Skip to main content

Massive petrol price cut expected next week

| Economic factors

The latest data from the Central Energy Fund points to a massive cut in the petrol price for motorists in May, which presents good news for some sectors of the economy due back at work beginning next week.

The data, compiled for 27 April, shows that petrol users can expect a cut of between R1.70 and R1.74 per litre in May, while diesel drivers could see a cut of between R1.46 and R1.51 per litre.

Fuel prices will be adjusted on Wednesday, 6 May.

This would come following a record price drop in April, which saw per-litre prices fall by almost R2.00, despite a 25 cents per litre increase in fuel taxes.

A second massive cut in the petrol price is on the cards due to continued pressure on international oil prices – which far outweighs pressure on the rand versus the dollar.

Global oil prices saw an unprecedented crash last week, dipping into negative numbers as oversupply of crude oil weighed on the market, and sellers looked to offload barrels to any place that could store them.

Because of the global coronavirus pandemic, demand for oil has dropped significantly. Oil producers refused to halt production in-line with this drop, or were slow in responding to it, leading to an excess supply.

While the negative oil price was brief, it served as a major warning to oil producers that the world is in a very different place regarding oil demand, with analysts saying that as long as supply outstrips demand, the value of oil will remain low.

Oil prices have since climbed again, settling between $10 and $20 a barrel, with storage capacity at around 70%.

This has reflected positively in the local fuel price calculation, with the shift in international petroleum prices pointing to a price cut of over R2.00 a litre.

However, this is somewhat balanced out by the rand/dollar exchange rate, with the local unit under pressure for most of the month – trading around R19.00/$.

The rand remains volatile, tracking the performance of most emerging markets as investors and traders seek more stable, less risky environments amid the market turmoil brought on by the coronavirus pandemic.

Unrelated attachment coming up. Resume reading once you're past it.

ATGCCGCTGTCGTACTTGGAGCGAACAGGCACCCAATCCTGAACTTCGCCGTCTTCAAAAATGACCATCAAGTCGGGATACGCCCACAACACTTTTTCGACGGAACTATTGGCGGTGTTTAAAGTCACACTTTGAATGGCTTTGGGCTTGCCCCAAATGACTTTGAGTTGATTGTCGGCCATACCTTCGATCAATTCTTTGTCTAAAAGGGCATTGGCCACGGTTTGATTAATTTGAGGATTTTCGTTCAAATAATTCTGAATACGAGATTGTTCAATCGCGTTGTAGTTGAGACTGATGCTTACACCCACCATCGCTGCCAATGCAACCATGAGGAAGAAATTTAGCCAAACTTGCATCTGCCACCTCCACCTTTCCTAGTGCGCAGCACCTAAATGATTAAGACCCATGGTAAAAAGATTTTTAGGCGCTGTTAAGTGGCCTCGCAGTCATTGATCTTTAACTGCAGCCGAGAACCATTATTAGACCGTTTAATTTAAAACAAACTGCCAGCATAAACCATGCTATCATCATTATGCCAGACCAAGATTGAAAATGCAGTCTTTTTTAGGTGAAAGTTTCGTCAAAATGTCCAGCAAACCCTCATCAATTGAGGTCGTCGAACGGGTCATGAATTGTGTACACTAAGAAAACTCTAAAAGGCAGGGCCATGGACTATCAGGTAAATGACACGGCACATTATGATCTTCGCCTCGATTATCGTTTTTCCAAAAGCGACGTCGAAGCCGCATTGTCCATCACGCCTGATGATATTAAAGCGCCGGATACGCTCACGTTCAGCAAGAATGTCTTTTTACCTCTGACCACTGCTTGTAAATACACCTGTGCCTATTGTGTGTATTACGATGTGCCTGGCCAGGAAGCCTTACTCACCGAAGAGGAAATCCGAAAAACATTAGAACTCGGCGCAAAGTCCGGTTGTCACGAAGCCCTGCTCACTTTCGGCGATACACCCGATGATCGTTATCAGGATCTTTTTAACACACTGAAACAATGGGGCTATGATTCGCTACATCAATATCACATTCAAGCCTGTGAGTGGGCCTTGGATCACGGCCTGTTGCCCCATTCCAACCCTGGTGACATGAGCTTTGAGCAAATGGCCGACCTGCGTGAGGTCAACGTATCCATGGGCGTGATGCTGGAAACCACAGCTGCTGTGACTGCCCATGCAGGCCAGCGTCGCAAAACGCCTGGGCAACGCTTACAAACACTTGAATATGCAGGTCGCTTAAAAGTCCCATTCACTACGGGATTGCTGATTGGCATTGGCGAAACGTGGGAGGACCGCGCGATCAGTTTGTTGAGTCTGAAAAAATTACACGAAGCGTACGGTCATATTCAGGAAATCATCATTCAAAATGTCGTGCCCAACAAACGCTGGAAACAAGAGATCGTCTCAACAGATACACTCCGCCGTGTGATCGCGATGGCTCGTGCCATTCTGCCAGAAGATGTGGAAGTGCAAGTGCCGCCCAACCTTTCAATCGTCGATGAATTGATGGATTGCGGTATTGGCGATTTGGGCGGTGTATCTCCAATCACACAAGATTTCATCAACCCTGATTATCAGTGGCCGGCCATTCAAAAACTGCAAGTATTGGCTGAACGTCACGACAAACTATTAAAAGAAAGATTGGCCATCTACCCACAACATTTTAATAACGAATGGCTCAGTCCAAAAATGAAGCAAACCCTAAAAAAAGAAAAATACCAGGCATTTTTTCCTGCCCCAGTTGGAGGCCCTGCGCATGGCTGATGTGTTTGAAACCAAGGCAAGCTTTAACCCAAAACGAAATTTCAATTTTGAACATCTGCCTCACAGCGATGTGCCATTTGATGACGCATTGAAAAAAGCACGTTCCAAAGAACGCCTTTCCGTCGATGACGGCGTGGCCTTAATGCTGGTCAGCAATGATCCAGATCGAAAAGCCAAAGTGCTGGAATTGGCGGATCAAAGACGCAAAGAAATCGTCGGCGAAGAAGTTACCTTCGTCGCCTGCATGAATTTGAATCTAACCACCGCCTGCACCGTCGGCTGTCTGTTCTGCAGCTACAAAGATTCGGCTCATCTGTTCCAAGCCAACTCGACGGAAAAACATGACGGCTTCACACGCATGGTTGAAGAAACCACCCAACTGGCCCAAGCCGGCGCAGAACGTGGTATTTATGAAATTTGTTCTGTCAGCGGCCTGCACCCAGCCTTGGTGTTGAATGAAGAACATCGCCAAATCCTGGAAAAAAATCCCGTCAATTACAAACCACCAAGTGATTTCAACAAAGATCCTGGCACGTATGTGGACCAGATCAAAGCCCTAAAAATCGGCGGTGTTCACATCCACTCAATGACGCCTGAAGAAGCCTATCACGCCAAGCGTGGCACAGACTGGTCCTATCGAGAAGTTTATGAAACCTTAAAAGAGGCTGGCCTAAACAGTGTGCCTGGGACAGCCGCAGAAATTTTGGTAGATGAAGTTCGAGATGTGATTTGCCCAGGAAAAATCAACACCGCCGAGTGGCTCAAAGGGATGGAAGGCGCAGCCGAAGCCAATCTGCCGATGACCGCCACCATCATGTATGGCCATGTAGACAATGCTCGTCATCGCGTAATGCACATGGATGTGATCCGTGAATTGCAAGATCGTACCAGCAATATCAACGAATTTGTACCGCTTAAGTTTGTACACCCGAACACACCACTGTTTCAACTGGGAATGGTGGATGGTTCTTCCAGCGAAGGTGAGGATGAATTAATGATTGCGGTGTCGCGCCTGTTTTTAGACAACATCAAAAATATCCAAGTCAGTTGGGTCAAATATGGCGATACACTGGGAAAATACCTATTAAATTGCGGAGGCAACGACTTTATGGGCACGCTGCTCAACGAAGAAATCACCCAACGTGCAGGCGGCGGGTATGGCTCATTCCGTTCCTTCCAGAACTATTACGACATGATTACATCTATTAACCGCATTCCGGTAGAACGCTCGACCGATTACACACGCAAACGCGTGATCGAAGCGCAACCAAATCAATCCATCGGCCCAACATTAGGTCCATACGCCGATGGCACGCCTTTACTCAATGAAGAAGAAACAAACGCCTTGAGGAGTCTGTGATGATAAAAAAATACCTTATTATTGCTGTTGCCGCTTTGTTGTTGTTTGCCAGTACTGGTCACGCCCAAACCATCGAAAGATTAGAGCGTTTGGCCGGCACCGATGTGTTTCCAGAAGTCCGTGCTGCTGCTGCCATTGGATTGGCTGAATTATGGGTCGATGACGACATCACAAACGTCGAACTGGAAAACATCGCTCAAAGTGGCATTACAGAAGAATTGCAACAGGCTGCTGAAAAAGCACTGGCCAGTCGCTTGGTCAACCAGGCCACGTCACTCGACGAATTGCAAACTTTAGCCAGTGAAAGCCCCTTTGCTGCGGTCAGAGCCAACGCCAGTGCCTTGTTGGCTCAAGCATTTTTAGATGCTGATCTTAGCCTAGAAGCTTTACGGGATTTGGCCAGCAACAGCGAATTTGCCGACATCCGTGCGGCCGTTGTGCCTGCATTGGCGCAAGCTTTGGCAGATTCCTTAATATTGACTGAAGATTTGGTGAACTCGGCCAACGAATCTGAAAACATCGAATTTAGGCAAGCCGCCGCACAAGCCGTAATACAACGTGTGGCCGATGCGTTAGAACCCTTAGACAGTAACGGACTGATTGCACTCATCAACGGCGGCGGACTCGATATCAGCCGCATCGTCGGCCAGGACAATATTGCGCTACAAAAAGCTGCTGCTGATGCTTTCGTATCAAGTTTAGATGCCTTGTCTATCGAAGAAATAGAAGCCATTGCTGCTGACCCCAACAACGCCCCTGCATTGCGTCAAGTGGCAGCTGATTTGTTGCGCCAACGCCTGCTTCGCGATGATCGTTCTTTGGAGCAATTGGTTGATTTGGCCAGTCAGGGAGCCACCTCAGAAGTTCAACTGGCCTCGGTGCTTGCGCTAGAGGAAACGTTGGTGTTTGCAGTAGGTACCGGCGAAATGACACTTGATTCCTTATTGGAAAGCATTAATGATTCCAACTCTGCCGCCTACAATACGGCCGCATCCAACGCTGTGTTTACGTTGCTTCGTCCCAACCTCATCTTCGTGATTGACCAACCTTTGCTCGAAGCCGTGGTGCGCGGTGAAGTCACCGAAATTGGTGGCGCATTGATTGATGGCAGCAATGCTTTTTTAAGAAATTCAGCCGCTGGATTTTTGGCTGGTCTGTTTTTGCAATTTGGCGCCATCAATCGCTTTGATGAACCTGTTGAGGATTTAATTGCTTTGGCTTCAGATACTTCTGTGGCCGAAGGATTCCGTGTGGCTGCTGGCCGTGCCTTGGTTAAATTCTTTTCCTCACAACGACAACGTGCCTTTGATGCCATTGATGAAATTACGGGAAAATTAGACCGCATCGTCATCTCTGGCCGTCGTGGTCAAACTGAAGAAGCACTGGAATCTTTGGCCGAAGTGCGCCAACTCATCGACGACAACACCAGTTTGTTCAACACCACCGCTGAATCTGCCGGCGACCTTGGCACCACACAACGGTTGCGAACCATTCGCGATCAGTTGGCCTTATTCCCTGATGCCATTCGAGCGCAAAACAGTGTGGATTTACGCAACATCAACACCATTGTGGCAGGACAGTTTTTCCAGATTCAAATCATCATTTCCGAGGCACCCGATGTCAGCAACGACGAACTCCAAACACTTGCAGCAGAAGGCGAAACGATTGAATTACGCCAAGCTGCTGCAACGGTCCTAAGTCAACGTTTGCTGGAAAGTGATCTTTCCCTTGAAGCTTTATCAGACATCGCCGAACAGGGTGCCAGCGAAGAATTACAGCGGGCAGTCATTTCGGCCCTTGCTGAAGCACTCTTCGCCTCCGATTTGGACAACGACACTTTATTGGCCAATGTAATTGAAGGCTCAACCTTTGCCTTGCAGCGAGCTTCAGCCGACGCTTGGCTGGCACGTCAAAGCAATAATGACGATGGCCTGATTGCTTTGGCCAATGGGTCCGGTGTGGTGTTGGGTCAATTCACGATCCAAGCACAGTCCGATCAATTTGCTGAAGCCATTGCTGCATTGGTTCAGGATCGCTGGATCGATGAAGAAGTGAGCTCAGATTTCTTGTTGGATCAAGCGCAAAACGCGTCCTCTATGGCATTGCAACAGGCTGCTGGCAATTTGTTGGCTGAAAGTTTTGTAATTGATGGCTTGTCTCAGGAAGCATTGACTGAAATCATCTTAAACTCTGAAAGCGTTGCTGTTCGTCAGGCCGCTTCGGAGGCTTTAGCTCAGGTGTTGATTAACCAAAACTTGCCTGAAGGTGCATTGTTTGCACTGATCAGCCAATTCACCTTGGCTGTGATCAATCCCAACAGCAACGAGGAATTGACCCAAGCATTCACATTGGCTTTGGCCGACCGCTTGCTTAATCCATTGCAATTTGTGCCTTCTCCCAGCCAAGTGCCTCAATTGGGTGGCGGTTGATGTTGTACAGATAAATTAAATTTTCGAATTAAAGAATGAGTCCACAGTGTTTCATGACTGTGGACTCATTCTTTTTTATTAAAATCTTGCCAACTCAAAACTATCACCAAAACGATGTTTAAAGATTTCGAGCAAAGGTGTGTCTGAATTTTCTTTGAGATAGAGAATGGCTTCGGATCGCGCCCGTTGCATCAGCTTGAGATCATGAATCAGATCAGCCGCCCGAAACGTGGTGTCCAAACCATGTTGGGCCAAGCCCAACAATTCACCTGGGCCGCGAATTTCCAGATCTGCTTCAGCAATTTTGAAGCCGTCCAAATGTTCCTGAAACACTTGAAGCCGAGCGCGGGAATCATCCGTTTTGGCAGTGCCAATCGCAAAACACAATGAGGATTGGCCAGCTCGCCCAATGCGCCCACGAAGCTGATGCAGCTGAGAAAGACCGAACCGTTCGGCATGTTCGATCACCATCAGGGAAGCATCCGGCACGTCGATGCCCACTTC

Numerous markets have had to partially shut down to prevent the spread of the virus, with lockdown measures announced in almost every country across the globe.

South Africa’s lockdown has hit particularly hard, keeping the rand under sustained pressure, with doubts cast over recovery, and concern over the funding sources for the proposed R500 billion stimulus package to reignite economic activity.

This is reflected negatively in the petrol price calculation, accounting for a 33 cents to 44 cents per litre increase in the price.

On balance, these are the expected changes:

  • 95 Petrol: decrease of R1.74 per litre
  • 93 Petrol: decrease of R1.70 per litre
  • 0.05% diesel: decrease of R1.51 per litre
  • 0.005% diesel: decrease of R1.46 per litre
  • Illuminating Paraffin: decrease of R2.12 per litre
Fuel (Inland) April Official May Expected
95 Petrol R13.96 R12.22
93 Petrol R13.76 R12.06
0.05% Diesel (wholesale) R12.69 R11.18
0.005% Diesel (wholesale) R12.73 R11.27
Illuminating Paraffin R6.72 R4.60


Pin It

Related Articles

Petrol price earmarked for another hike in May

By: Siphelele Dludla – IOL Business Report THE Automobile Association (AA) has warned of another petrol price hike in May that will push the cost of living even higher for financially-constrained consumers, as inflation also remained sticky above...

Petrol price hike on Wednesday, but some diesel...

By: News24   Petrol will be hiked on Wednesday (03/04/2024), while wholesale diesel prices are mixed.  

SPAR shares tips on how to lighten the financia...

For many, Easter is a time of celebration and tradition, marked by gatherings with loved ones and delicious meals. However, the financial strain brought on by the increased cost of living may require families to adjust their usual celebrations, wh...

Reprieve for consumers at till as prices tick m...

By: Given Majola - IOL Business Consumers got a reprieve at the till this month as the cost of the average household food basket showed a marginal increase.

SA consumers feel the big squeeze: 99% have cha...

According to NIQ, 44% of South African consumers feel they are in a worse financial position this year compared to a year ago.